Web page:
Jan 19, 2015

Politically Correct, French-style: Pecura Balsamique


We are talking to friends, recently moved over from the United States to Paris, about a girl on the gymnastics team. But which one? You know, the one in the blue leotard (that's all of them), with the ponytail (all of them), the tall one (relatively speaking, at least, that's half of them), the one who's good on beam (half of them).... It's exhausting. Finally, I simply ask, "Do you mean the black girl?" It appears I've lost my American politically-correct filter.

There's a small moment of hesitation, and they respond uncomfortably, "Well, African-American..." But no, even they realize it as they are saying it: she's not African-American. And people don't say African-French. It's just not a thing. Unless you see that somebody is culturally African -- superficially by what they're wearing (yes, like in this photo, but on the Paris metro) -- you wouldn't refer to a black person in France as African.

The black people you see here in France are French, just as French as any other color French person. In fact, many of the old black French families came to this country by way of Martinique and Guadeloupe, and while their ancestors may have come from Africa before then, the families tend to identify with the islands as their heritage, if really pressed. The only hyphenate I've heard of is Lassana Bathily, the Malian Muslim who saved 15 people during the hostage crisis here last week and who is, as a result, getting fast-tracked French citizenship -- tomorrow. He is being described by the media as Malian-French, and believe me, that's only because the French are so extraordinarily enamored of him that they can't even wait till he's actually a citizen to start claiming him as their own.

It's tricky for an American to know what to say here to not come off as a racist jackass, but it can tricky for the French, too. I've been asking around: How do French people describe race? There's some uncomfortable gray area, and a few areas of black and white, pardon the pun. But mostly, it seems that French people are more at easing addressing the elephant in the room, i.e. the fact that people have different colors of skin.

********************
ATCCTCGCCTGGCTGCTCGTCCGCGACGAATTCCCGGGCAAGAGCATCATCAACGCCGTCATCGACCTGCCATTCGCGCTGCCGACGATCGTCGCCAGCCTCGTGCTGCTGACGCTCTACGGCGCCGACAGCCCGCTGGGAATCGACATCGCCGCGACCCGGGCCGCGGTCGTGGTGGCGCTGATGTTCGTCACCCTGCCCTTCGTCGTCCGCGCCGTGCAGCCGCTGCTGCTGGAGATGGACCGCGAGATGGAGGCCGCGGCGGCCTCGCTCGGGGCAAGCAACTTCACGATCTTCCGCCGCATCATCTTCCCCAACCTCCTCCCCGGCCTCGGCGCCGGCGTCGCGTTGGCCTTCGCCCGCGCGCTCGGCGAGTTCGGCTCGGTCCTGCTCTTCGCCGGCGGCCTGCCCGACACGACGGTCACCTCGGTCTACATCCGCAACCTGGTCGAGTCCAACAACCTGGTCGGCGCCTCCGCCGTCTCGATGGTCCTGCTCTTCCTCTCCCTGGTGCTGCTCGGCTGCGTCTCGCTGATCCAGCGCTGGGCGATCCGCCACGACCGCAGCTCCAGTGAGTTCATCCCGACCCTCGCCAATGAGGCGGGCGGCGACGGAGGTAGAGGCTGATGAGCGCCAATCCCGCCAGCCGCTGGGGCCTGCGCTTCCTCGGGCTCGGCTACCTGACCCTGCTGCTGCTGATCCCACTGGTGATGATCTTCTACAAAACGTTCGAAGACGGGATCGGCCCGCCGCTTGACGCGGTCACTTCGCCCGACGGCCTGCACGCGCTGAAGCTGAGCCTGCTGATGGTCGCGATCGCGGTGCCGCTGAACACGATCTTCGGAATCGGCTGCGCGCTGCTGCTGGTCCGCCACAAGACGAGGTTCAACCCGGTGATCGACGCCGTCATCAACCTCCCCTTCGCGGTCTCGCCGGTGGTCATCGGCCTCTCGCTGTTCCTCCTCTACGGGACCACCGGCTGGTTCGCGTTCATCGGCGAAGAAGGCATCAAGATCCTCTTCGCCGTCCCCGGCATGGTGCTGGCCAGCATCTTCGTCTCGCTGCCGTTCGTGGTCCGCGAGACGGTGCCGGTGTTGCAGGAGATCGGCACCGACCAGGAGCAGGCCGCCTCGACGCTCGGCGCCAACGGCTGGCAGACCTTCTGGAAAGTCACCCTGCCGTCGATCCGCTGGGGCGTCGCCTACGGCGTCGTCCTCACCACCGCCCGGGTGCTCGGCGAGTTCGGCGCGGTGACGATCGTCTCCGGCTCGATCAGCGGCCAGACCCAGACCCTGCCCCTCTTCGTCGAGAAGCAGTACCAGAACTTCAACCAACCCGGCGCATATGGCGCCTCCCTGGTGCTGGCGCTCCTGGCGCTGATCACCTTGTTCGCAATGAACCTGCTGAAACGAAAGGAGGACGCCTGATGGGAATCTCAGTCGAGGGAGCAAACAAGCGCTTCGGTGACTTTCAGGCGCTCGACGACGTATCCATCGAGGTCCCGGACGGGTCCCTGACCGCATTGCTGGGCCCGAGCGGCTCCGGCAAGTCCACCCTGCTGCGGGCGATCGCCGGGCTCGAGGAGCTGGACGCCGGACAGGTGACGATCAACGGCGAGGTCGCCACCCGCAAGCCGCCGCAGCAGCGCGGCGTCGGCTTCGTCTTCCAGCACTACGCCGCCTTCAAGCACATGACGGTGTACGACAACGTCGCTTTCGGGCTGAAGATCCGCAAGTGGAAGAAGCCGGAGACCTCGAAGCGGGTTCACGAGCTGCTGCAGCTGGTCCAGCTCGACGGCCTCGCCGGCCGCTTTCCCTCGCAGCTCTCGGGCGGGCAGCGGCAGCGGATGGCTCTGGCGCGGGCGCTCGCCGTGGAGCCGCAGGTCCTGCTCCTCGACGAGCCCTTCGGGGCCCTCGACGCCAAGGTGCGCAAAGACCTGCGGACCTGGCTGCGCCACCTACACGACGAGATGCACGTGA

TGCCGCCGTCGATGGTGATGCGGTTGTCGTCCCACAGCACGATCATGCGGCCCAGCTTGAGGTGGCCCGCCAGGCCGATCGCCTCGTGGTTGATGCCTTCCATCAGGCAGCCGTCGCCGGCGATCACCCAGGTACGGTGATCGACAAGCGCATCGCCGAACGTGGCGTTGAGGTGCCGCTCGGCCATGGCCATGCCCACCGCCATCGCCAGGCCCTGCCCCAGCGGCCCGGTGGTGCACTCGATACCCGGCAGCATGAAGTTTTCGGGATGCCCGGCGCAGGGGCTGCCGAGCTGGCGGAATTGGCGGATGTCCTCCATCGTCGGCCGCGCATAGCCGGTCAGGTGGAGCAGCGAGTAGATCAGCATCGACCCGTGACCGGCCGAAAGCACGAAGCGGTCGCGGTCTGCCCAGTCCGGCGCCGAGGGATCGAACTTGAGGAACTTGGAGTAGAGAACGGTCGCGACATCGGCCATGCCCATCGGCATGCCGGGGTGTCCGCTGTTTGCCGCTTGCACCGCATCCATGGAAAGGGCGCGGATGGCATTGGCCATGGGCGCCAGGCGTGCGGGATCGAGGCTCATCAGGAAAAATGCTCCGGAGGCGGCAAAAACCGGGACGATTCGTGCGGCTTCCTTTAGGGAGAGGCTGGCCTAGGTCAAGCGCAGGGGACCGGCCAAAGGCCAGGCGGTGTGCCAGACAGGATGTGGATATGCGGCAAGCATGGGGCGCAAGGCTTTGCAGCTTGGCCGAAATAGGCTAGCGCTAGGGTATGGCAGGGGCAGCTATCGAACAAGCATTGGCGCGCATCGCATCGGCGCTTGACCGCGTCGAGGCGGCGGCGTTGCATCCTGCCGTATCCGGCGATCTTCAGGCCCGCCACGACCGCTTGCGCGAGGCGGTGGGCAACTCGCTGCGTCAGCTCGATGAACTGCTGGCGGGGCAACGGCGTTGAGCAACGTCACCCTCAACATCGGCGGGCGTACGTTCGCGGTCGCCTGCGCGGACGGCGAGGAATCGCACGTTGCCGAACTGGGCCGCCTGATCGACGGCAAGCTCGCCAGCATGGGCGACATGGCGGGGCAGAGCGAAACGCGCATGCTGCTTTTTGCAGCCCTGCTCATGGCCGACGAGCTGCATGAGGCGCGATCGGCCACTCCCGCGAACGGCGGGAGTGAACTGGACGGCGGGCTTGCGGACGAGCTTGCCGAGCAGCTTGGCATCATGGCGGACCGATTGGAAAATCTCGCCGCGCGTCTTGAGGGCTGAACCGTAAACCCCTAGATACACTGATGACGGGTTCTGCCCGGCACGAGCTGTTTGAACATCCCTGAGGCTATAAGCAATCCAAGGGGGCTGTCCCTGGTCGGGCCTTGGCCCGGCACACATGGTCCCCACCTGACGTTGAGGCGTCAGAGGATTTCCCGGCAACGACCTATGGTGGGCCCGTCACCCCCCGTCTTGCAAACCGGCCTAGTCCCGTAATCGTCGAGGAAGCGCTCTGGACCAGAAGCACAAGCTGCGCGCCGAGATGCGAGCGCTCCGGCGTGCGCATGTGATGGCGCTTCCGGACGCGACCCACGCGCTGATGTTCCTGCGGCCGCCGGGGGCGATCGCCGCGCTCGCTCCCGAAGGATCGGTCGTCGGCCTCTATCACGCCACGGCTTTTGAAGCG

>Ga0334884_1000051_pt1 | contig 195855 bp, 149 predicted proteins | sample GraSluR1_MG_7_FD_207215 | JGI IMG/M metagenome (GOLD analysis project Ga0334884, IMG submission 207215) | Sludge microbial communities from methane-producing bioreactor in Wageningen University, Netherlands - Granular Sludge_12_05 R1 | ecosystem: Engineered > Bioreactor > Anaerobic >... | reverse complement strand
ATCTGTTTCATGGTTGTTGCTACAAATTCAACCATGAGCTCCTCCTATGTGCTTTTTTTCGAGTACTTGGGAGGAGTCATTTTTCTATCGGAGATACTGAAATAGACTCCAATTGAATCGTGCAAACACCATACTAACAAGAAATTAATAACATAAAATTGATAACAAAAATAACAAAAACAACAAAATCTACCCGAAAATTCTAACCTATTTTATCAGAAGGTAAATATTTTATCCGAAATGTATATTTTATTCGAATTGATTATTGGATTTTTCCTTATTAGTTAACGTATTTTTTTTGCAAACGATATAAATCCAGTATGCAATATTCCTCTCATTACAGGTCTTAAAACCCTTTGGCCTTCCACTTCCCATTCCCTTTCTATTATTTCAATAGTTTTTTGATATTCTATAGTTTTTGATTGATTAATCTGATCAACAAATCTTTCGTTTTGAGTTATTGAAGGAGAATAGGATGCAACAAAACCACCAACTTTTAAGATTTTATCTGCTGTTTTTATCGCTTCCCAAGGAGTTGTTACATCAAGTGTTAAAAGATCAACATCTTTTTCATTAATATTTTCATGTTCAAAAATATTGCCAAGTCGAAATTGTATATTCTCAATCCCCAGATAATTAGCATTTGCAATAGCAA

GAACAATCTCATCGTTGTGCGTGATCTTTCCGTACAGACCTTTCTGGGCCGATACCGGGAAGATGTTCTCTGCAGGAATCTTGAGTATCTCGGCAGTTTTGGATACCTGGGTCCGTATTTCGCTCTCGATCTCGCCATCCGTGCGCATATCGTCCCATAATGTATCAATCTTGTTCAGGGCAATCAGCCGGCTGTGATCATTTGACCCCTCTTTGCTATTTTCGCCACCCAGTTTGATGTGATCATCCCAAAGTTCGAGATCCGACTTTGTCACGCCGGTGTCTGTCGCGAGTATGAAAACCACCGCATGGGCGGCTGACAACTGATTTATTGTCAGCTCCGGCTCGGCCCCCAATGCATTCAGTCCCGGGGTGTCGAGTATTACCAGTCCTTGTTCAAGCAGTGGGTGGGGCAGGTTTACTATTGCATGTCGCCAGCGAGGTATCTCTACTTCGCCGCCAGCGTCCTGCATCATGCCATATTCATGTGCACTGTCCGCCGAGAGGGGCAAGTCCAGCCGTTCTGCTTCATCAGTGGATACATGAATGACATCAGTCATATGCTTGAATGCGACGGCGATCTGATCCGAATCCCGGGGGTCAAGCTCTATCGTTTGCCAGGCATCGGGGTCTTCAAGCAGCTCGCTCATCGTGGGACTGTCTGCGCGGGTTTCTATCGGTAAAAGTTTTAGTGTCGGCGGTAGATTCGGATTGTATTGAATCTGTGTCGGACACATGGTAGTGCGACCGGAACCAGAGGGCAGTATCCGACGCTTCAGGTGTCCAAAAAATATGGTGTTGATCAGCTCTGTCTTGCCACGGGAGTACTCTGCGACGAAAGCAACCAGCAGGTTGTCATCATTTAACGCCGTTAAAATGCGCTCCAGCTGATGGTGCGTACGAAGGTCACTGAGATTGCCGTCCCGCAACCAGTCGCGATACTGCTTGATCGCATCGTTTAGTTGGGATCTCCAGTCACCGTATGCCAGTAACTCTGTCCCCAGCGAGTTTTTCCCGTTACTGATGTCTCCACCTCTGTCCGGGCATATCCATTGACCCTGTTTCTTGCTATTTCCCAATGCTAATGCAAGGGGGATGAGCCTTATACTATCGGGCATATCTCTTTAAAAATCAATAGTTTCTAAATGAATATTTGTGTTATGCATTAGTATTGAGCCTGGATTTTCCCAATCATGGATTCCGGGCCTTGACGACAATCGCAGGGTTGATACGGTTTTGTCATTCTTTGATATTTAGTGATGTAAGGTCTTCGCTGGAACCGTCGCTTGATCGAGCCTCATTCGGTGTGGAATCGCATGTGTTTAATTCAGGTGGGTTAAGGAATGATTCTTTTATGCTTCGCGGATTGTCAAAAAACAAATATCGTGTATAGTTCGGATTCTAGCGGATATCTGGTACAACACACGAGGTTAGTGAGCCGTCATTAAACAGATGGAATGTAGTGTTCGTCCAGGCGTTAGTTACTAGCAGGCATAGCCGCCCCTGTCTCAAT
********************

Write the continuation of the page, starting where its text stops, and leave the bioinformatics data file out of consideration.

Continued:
Mostly, the French describe black and dark brown-skinned people as "noir". Some like to soften the language by saying the person with "la peau noir" ("the black skin"). Funny enough, one of the ways that young people in particular -- and increasingly even the media -- softens the language of race is by saying it in English: "la petite fille black" instead of "la petite fille noir" (the little black girl).

One thing everybody agrees on is that while there are, of course, some difficulties in getting the language just right and not coming across as racist when talking about shades of black skin, the bigger problem in France for racism, racist language, and politically correct policing is with the term "Arab". It's simply too fraught with racist overtones, and you cannot describe anybody as Arab if you don't want to sound racist. This is solved by French speakers and the media who wish to be non-offensive by the use of either the specific country name (Moroccan, Tunisian, Qatari, etc.) or the region (the Middle East or, more often, the Magreb, meaning northern Africa).

People of the Jewish and Muslim faith are approached similarly, linguistically speaking, to what we say in American English: meaning, it's generally fine to refer to the religions respectfully as adjectives ("the Jewish neighborhood, the Muslim woman"), but you've got to be way more careful with them as nouns ("the Jew, the Muslim").